Gorkhaland movement completes 75 days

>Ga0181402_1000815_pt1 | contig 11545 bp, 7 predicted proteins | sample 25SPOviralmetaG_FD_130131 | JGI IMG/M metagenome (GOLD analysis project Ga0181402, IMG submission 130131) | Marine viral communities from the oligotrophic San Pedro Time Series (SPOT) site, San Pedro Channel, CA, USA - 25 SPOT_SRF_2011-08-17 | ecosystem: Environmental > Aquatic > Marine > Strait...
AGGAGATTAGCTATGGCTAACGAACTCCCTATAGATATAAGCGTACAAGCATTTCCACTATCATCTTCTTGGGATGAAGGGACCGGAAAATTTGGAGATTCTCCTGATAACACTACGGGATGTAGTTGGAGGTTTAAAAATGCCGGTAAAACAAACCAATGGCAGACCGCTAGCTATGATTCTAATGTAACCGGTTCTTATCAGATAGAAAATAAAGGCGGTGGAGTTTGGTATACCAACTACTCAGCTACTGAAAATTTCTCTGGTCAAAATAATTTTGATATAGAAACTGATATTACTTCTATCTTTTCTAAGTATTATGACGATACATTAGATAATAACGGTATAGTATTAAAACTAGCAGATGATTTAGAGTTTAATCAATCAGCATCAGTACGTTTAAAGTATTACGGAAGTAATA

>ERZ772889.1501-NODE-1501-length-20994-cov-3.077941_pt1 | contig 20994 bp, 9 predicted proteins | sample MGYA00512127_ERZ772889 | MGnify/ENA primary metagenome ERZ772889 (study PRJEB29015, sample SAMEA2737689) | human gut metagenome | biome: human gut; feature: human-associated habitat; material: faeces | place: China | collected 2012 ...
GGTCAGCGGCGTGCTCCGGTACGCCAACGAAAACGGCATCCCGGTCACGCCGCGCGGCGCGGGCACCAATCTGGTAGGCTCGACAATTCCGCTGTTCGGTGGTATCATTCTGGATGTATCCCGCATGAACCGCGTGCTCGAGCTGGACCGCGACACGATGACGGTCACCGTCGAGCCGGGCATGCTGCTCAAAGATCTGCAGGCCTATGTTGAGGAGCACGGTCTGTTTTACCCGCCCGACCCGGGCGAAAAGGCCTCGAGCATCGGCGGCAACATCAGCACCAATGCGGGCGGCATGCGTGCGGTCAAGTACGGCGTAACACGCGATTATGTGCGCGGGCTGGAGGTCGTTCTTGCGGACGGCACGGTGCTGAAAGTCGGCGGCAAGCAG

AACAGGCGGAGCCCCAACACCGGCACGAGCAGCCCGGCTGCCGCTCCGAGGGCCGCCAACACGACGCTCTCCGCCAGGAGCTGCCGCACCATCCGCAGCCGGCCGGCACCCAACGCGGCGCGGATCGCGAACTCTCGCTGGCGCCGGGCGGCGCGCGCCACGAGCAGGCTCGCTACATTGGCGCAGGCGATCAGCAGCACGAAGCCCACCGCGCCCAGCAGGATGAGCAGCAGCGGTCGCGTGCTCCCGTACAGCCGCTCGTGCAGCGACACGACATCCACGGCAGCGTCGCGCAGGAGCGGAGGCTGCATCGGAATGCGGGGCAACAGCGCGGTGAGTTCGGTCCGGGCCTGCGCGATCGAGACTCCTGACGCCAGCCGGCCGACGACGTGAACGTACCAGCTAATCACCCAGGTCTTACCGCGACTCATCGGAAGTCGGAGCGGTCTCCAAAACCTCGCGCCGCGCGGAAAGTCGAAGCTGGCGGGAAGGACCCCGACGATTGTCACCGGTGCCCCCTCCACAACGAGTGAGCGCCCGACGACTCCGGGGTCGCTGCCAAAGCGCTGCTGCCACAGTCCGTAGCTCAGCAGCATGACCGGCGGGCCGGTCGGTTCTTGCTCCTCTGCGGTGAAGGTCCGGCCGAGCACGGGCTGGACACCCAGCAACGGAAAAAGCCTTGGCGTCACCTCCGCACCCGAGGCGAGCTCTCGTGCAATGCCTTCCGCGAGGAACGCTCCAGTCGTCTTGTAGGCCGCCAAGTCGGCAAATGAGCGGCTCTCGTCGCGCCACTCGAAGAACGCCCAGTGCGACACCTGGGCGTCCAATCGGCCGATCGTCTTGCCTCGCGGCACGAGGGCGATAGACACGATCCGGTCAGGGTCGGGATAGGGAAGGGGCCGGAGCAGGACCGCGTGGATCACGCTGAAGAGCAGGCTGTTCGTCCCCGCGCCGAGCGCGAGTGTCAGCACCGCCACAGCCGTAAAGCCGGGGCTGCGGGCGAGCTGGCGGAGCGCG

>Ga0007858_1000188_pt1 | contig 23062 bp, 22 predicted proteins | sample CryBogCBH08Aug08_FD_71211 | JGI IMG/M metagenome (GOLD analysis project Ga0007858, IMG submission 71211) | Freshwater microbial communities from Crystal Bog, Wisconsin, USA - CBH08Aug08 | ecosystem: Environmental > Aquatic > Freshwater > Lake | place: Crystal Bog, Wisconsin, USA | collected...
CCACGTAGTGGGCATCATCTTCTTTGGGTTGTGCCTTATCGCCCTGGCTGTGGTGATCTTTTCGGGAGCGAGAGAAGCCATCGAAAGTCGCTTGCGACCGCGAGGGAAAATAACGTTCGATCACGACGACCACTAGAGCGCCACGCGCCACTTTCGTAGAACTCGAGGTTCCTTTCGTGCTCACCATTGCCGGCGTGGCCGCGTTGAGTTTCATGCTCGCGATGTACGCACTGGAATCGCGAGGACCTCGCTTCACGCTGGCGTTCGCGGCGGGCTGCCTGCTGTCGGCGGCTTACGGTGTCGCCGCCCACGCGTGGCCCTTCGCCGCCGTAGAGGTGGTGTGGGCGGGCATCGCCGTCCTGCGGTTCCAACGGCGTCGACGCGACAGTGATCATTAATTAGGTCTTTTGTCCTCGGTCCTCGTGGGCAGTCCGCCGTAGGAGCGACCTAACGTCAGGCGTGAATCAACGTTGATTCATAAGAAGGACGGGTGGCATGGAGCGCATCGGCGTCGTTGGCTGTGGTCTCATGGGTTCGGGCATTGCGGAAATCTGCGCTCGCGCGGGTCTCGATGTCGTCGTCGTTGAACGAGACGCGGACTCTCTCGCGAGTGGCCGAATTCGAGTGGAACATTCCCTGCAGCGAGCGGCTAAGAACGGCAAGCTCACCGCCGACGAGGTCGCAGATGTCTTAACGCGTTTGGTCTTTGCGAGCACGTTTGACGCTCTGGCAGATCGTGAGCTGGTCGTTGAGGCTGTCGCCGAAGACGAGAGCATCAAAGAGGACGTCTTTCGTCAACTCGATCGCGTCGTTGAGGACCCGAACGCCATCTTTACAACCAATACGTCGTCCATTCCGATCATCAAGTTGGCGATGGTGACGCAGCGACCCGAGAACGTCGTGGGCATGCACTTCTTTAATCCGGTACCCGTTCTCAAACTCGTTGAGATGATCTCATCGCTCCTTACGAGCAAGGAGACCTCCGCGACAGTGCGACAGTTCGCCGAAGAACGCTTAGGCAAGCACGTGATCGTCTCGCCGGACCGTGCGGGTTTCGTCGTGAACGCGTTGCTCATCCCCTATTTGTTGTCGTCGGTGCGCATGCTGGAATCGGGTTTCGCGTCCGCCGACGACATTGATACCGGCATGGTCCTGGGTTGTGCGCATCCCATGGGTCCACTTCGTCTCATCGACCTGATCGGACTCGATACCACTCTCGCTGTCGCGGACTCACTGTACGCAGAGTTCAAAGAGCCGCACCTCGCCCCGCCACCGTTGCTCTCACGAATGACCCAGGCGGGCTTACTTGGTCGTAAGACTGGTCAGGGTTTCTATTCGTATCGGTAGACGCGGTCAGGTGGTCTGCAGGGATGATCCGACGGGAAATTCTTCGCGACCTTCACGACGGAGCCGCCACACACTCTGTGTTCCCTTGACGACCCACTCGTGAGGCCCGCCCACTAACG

The Gorkhaland movement completed 75 days of agitation this week. However, there has not been any sign about the end of the movement launched by the people of Darjeeling. The people of Darjeeling and the surrounding areas have been braving the shut down for over 75 days and other difficulties with the hope of realising their demands for a separate state in the hills. However, the state government of West Bengal led by Mamata Benarjee looked less serious about the plights faced by the agitating people. Instead, she seemed to be applying all measures to foil the movements either by using force or causing divisions among the leaders of the agitating parties. Although the leaders of the Gorkha Janmukti Morcha (GJM) and other parties had announced not to sit for talks with the state government, a few hill leaders were preparing to hold talks with chief minister Benarjee on Tuesday. GJM chief Bimal Gurung alleged a conspiracy by some hill leaders against him in an audio message on Sunday. GJM chief Gurung in his message warned the leaders that if they discussed any other issue other than 'Gorkhaland' with the West Bengal government, they would not be allowed to return to the hills. His statement came before the Tuesday's talks between a section of the leaders of the hill parties and the state government at the state secretariat in Kolkata. The meeting was convened by the Mamata Benarjee-led government, in response to a letter from the Gorkha National Liberation Front (GNLF), requesting a dialogue to restore normalcy in the Darjeeling. In his message, Gurung said, "There is a conspiracy by some hill leaders who are hand in glove with the state government. They are trying to frame me and are passing information to the police. "Some leaders have written letters to the state government without my permission. In the next 1012 days, I will make their names public. The people of the hills will never forgive these traitors." Though the state government seemed to have succeeded to bring a division among the leaders, Darjeeling may not return to normalcy. Although it has been two and a half months since the people of Nepali origin have been agitating in the bordering district of Darjeeling in India, the leaders of Nepal have not uttered a single word in favour of them. Even Prime Minister Sher Bahadur Deuba during his recent visit to India did not raise the issue though Indian Foreign Secretary S Jayashankar openly told that India wanted amendment to the constitution as demanded by the Madhes-based parties. When India backed the Madhesi parties and even imposed blockade in India, Nepal should not hesiatate to support the people of Darjeeling. But the leaders in Nepal lack guts to give an answer to the Indian leaders and bureaucrats in a tit for tat manner.